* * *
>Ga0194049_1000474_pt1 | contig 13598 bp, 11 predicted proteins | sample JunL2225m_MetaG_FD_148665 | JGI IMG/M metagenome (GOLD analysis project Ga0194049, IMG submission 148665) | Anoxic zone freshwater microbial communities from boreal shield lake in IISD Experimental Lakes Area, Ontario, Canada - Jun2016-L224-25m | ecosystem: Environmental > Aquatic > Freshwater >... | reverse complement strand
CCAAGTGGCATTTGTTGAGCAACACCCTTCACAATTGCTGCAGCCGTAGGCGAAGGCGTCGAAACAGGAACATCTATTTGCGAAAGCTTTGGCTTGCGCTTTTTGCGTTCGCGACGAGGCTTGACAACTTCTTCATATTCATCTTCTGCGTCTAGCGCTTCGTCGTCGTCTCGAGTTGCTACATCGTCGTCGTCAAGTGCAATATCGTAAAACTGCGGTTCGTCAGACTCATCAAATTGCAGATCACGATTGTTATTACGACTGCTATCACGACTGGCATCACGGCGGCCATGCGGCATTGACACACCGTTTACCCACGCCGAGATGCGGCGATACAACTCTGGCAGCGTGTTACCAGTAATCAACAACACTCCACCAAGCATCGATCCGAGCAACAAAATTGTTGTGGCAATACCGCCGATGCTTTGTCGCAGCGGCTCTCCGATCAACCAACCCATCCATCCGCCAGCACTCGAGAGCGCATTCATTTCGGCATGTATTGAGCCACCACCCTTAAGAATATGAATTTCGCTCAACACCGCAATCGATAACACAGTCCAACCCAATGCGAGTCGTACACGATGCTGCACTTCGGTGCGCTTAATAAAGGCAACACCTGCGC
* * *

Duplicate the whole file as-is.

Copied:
>Ga0194049_1000474_pt1 | contig 13598 bp, 11 predicted proteins | sample JunL2225m_MetaG_FD_148665 | JGI IMG/M metagenome (GOLD analysis project Ga0194049, IMG submission 148665) | Anoxic zone freshwater microbial communities from boreal shield lake in IISD Experimental Lakes Area, Ontario, Canada - Jun2016-L224-25m | ecosystem: Environmental > Aquatic > Freshwater >... | reverse complement strand
CCAAGTGGCATTTGTTGAGCAACACCCTTCACAATTGCTGCAGCCGTAGGCGAAGGCGTCGAAACAGGAACATCTATTTGCGAAAGCTTTGGCTTGCGCTTTTTGCGTTCGCGACGAGGCTTGACAACTTCTTCATATTCATCTTCTGCGTCTAGCGCTTCGTCGTCGTCTCGAGTTGCTACATCGTCGTCGTCAAGTGCAATATCGTAAAACTGCGGTTCGTCAGACTCATCAAATTGCAGATCACGATTGTTATTACGACTGCTATCACGACTGGCATCACGGCGGCCATGCGGCATTGACACACCGTTTACCCACGCCGAGATGCGGCGATACAACTCTGGCAGCGTGTTACCAGTAATCAACAACACTCCACCAAGCATCGATCCGAGCAACAAAATTGTTGTGGCAATACCGCCGATGCTTTGTCGCAGCGGCTCTCCGATCAACCAACCCATCCATCCGCCAGCACTCGAGAGCGCATTCATTTCGGCATGTATTGAGCCACCACCCTTAAGAATATGAATTTCGCTCAACACCGCAATCGATAACACAGTCCAACCCAATGCGAGTCGTACACGATGCTGCACTTCGGTGCGCTTAATAAAGGCAACACCTGCGC